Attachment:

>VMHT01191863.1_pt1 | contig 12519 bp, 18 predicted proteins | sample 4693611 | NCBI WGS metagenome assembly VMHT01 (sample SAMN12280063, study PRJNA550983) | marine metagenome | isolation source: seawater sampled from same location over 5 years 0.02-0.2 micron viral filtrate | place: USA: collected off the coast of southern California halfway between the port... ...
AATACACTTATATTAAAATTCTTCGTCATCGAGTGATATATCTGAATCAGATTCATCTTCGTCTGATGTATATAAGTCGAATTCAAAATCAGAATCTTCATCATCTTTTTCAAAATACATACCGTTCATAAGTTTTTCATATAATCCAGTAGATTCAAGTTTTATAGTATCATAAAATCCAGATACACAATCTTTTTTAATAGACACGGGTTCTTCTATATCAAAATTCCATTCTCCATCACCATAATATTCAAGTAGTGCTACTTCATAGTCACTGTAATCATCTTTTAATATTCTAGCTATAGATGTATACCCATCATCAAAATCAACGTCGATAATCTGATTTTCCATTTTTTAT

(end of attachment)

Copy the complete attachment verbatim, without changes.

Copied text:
>VMHT01191863.1_pt1 | contig 12519 bp, 18 predicted proteins | sample 4693611 | NCBI WGS metagenome assembly VMHT01 (sample SAMN12280063, study PRJNA550983) | marine metagenome | isolation source: seawater sampled from same location over 5 years 0.02-0.2 micron viral filtrate | place: USA: collected off the coast of southern California halfway between the port... ...
AATACACTTATATTAAAATTCTTCGTCATCGAGTGATATATCTGAATCAGATTCATCTTCGTCTGATGTATATAAGTCGAATTCAAAATCAGAATCTTCATCATCTTTTTCAAAATACATACCGTTCATAAGTTTTTCATATAATCCAGTAGATTCAAGTTTTATAGTATCATAAAATCCAGATACACAATCTTTTTTAATAGACACGGGTTCTTCTATATCAAAATTCCATTCTCCATCACCATAATATTCAAGTAGTGCTACTTCATAGTCACTGTAATCATCTTTTAATATTCTAGCTATAGATGTATACCCATCATCAAAATCAACGTCGATAATCTGATTTTCCATTTTTTAT